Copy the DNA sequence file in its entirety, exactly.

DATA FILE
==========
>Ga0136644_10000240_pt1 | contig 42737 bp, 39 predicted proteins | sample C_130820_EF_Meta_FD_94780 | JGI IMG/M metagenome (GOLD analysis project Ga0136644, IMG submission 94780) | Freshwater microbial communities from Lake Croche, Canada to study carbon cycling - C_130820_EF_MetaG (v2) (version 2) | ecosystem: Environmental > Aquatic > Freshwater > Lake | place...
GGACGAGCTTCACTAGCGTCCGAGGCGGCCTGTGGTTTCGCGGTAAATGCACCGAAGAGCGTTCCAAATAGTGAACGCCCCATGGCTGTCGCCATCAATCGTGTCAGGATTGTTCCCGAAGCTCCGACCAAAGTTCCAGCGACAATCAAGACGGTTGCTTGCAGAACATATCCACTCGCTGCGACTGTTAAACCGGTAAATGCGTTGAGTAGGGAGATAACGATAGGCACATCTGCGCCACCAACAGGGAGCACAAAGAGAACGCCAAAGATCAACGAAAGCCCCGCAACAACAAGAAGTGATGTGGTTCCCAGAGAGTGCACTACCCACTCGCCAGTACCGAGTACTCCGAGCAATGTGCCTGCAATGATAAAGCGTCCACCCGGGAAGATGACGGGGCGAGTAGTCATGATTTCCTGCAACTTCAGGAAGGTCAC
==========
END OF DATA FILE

>Ga0136644_10000240_pt1 | contig 42737 bp, 39 predicted proteins | sample C_130820_EF_Meta_FD_94780 | JGI IMG/M metagenome (GOLD analysis project Ga0136644, IMG submission 94780) | Freshwater microbial communities from Lake Croche, Canada to study carbon cycling - C_130820_EF_MetaG (v2) (version 2) | ecosystem: Environmental > Aquatic > Freshwater > Lake | place...
GGACGAGCTTCACTAGCGTCCGAGGCGGCCTGTGGTTTCGCGGTAAATGCACCGAAGAGCGTTCCAAATAGTGAACGCCCCATGGCTGTCGCCATCAATCGTGTCAGGATTGTTCCCGAAGCTCCGACCAAAGTTCCAGCGACAATCAAGACGGTTGCTTGCAGAACATATCCACTCGCTGCGACTGTTAAACCGGTAAATGCGTTGAGTAGGGAGATAACGATAGGCACATCTGCGCCACCAACAGGGAGCACAAAGAGAACGCCAAAGATCAACGAAAGCCCCGCAACAACAAGAAGTGATGTGGTTCCCAGAGAGTGCACTACCCACTCGCCAGTACCGAGTACTCCGAGCAATGTGCCTGCAATGATAAAGCGTCCACCCGGGAAGATGACGGGGCGAGTAGTCATGATTTCCTGCAACTTCAGGAAGGTCAC